How does Windows Explorer determine the "Date Modified" field for folders? [Aside: I know this is asking from an explorer-specific perspective, but the behaviour could be useful to coding search/sort type activities]

Is there a definitive description of this anywhere - searches of Microsoft, MSDN, Google & Stack Overflow have been unsuccessful.

Personal experiments seem to suggest that in a tree of folders:

  1. when a folder/file is added/deleted in a folder, the containing folder's date modified is updated.
  2. when the content of a file is modified, the containing folder is unaffected

However, I'm looking at some directories that don't seem to conform to these basic rules - running down the tree I have (dates in DD/MM/YYYY format):

folder     (date created:  2/2/2006, date modified: 2/3/2006)
  folder   (date created:  2/2/2006, date modified: 2/3/2006)
    folder (date created:  2/2/2006, date modified: 1/6/2009)
      file (date created: 27/3/2009, date modified: 2/2/2006)
  • 4
    By experiment, deleting a single file sometimes affects the parent folder date modified, sometimes it does not, and sometimes there is a ~60s delay. House of (sch)ticks on silicon.
    – crokusek
    Commented Aug 3, 2017 at 19:05
  • @crokusek are you sure it isn't just Explorer not refreshing immediately? Try dir or F5. It is always updated right away. Commented Sep 26, 2017 at 14:07
  • After failing to repeat the issue locally, I was able to verify my original comment while testing a local file explorer (Win 10 v1703) connected to a remote windows server 2012 file system like \\MachName\C$\SomeDir. In this situation, removing a file using either the local file explorer or remote desktop file explorer does not "immediately" show the update locally on the parent folder (multiple fresh File Explorers +F5, multiple windows, even PowerShell dir). However the remote desktop file explorer does show the update. There must be some erroneous caching of directory information.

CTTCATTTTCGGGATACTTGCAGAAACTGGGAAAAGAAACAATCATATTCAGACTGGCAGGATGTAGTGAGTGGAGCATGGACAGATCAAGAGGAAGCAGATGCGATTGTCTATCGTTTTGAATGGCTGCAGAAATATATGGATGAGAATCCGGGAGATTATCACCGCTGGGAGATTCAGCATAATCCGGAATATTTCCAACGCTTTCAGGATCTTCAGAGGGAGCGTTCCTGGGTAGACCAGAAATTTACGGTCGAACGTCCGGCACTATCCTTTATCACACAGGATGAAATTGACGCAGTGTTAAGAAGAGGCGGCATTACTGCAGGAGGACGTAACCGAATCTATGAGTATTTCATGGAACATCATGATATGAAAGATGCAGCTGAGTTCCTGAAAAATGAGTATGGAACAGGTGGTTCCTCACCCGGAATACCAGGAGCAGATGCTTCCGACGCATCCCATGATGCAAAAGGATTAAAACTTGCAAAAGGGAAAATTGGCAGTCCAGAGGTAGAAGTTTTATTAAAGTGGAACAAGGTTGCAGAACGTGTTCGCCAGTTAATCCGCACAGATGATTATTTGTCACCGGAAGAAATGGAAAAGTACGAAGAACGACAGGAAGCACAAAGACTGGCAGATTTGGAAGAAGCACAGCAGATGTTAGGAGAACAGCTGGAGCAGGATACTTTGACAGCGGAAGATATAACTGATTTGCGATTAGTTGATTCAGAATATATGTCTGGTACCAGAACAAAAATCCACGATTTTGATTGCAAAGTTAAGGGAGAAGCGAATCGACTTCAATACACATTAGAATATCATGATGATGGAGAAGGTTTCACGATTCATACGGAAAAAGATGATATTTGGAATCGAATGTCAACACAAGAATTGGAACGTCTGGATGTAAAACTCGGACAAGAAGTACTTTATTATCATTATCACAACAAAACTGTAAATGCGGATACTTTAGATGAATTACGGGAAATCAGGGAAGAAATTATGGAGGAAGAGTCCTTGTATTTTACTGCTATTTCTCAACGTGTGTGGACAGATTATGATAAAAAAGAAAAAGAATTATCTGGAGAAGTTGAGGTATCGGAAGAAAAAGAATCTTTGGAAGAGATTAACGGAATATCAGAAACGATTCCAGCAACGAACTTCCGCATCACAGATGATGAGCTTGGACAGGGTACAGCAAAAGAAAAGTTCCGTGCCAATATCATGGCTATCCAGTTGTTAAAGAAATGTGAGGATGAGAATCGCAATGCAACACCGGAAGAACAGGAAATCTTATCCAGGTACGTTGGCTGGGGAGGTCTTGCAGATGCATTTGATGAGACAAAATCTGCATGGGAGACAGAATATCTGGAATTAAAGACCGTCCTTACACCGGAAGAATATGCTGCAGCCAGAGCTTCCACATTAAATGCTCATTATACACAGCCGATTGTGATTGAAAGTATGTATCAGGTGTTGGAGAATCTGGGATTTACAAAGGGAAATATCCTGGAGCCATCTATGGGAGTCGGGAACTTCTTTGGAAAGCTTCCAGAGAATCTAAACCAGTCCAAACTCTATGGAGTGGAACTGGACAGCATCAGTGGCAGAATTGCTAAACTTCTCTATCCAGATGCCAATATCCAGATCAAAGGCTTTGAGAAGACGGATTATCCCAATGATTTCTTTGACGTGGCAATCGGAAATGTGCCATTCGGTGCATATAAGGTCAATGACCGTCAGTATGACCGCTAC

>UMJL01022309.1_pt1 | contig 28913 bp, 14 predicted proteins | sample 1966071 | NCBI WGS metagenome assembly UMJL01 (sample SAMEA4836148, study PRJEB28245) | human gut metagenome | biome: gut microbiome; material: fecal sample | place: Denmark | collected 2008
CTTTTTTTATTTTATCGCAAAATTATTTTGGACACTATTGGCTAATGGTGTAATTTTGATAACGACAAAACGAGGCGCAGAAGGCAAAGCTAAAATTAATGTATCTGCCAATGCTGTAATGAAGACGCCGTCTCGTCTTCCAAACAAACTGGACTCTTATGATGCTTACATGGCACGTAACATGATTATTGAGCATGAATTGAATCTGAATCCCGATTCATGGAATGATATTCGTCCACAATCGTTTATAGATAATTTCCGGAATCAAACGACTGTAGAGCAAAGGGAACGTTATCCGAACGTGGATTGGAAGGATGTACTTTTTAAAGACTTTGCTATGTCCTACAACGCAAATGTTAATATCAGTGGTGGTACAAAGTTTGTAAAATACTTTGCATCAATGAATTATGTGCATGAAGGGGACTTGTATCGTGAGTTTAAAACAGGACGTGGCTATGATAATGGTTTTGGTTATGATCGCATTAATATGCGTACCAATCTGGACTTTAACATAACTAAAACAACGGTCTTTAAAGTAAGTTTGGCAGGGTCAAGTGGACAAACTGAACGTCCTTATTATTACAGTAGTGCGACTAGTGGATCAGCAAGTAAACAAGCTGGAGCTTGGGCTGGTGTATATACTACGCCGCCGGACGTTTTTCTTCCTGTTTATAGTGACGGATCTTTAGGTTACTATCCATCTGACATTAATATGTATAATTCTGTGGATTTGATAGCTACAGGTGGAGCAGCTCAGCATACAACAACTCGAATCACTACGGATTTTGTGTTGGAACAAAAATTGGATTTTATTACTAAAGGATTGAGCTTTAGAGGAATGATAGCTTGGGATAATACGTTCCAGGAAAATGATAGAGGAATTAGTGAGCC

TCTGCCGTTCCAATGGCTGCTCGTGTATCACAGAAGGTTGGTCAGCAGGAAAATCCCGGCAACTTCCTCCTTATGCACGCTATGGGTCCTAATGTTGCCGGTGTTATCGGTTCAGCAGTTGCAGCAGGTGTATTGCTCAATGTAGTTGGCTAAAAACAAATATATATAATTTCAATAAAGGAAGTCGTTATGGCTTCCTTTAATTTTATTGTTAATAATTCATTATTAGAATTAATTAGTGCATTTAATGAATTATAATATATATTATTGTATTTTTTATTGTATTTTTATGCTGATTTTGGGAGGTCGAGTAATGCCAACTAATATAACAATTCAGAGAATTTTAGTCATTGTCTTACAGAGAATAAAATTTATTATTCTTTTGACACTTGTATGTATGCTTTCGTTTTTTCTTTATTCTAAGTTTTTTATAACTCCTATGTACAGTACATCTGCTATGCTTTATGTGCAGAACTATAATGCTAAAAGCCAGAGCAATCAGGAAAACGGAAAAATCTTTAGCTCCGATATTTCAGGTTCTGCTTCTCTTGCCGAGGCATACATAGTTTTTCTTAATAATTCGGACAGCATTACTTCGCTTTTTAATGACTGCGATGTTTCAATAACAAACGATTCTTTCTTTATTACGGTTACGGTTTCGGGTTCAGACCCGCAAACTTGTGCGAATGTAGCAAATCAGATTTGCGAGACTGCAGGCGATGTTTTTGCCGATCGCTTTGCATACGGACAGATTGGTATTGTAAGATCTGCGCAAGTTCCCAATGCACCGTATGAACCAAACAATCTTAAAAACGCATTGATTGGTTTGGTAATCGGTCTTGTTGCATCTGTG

– crokusek
    Commented Sep 27, 2017 at 0:29
  • Apparently, another "rule" that will cause a folder to have it's modified date changed is to simply open (without saving or changing) a document with Word or Excel. Look here: superuser.com/questions/808831/…
    – bgmCoder
    Commented Nov 7, 2018 at 23:02

2 Answers 2


Disclaimer: I tested all of these myself on Windows 10. I could not find an authoritative source documenting all of these behaviours. It is entirely possible that I made a mistake somewhere.

The folder's last modified time is updated for these actions:

  • new file or folder directly in target folder
  • renamed file or folder directly in target folder
  • deleted file or folder directly in target folder
  • hardlink create/delete/rename - same as files
  • file/folder symlink create/delete/rename
  • directory junction create/delete/rename

It is not updated for these actions:

  • modified contents of file directly in target folder
  • edit target of symlink or junction contained in target folder